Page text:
BRUSSELS (Reuters) - The European Parliament will not rubber stamp a European Union leaders’ accord on a massive coronavirus stimulus, the assembly’s head said on Wednesday, pledging to reverse research cuts and tie disbursements to democratic values.
While welcoming the 750 billion euro ($865 billion) recovery fund agreed by leaders after five days of negotiations, parliament president David Sassoli said the assembly wanted to reshape the related 1.1 trillion euro ($1.27 trillion) EU budget.
“There is a proposal on the table, but we would like to improve that, above all by trying to give answers to some of the cuts that we’ve deemed unjustified,” he told a news conference a day after EU leaders clinched a deal.
Judged an historic breakthrough by French President Emmanuel Macron because the bloc will raise common debt on a large scale for the first time, the summit deal came at the price of reductions to climate-friendly funds, research and money for the Erasmus student exchange programme.
Under EU rules, the parliament must approve the package that would likely reach economies from early- to mid-2021, but it was not immediately clear how the assembly could reopen the accord without risking its collapse.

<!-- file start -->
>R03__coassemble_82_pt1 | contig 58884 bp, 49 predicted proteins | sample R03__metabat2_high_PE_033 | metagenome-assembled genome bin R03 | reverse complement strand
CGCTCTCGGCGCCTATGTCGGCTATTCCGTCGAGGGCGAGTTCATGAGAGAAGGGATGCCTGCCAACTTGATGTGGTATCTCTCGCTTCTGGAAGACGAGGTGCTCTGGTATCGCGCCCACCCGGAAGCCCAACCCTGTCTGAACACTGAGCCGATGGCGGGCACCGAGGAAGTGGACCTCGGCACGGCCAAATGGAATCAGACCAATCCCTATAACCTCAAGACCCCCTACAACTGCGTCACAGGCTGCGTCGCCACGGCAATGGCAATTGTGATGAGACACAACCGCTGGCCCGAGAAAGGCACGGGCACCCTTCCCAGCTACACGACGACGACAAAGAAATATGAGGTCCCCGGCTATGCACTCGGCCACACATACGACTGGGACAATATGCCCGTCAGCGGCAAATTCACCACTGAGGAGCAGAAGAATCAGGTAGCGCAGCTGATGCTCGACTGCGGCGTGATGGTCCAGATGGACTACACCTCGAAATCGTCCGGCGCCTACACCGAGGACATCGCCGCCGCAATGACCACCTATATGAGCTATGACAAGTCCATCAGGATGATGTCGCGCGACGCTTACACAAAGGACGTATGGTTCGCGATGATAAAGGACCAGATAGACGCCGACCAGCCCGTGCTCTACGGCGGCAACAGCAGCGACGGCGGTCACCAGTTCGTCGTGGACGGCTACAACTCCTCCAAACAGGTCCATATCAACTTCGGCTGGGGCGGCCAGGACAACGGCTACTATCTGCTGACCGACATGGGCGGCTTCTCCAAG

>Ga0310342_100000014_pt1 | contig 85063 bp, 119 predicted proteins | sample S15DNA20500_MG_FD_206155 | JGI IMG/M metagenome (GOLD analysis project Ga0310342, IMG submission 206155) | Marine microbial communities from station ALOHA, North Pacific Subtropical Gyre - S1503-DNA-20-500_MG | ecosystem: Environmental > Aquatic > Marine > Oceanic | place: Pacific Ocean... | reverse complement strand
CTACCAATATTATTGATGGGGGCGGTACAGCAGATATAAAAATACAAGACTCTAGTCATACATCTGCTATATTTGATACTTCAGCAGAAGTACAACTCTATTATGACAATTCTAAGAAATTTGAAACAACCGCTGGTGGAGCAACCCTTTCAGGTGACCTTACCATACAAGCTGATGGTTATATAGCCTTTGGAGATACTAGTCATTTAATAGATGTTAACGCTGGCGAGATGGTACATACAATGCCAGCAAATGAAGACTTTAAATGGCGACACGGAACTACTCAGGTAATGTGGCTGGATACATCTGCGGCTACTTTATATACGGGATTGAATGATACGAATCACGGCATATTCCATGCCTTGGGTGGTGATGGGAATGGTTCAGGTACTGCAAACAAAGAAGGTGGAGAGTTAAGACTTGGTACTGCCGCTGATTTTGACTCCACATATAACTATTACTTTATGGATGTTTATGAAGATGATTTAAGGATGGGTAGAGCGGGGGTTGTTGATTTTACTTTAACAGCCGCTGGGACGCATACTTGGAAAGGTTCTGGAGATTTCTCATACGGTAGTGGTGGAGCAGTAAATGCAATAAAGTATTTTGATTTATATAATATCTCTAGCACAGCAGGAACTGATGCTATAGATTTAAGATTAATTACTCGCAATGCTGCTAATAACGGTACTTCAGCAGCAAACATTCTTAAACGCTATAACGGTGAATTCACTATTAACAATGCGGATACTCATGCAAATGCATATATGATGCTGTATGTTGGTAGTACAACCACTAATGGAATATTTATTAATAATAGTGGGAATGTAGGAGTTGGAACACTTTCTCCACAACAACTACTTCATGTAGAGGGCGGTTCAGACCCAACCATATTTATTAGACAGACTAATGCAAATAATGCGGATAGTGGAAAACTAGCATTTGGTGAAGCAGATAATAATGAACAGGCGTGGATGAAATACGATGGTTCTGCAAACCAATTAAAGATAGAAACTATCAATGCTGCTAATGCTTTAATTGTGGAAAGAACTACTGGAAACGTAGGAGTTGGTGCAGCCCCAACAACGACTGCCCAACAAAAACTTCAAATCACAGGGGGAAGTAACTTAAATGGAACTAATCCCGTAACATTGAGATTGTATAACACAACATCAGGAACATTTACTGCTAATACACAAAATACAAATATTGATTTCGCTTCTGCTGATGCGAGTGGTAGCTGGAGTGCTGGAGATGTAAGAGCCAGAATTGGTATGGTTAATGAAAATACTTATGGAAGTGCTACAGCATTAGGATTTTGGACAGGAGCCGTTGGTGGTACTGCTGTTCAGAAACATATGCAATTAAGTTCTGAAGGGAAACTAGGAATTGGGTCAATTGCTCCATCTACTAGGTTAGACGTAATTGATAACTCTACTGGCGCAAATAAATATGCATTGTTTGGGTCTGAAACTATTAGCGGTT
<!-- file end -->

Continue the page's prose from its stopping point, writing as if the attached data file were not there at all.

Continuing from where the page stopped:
Governments reeling from the worst recession in Europe since World War Two do not want to see delays, arguing that a failure to make disbursements soon would undermine the fund’s impact.
But Sassoli was adamant when it came to the 2021-2017 common EU budget: “We cannot cut the budget for research and young people and Erasmus, we can’t.”
Leaders also delayed a promised new mechanism to limit recovery funds to countries failing to uphold media freedoms and human rights, such as Hungary and Poland, which Sassoli said was unacceptable.
“We will not be satisfied with just mentions of principle,” Sassoli said, referring to the summit’s final communique.
Sassoli said a final parliament vote on both packages would be in a couple of months.
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Reporting by Robin Emmott and John Chalmers; Editing by Andrew Cawthorne
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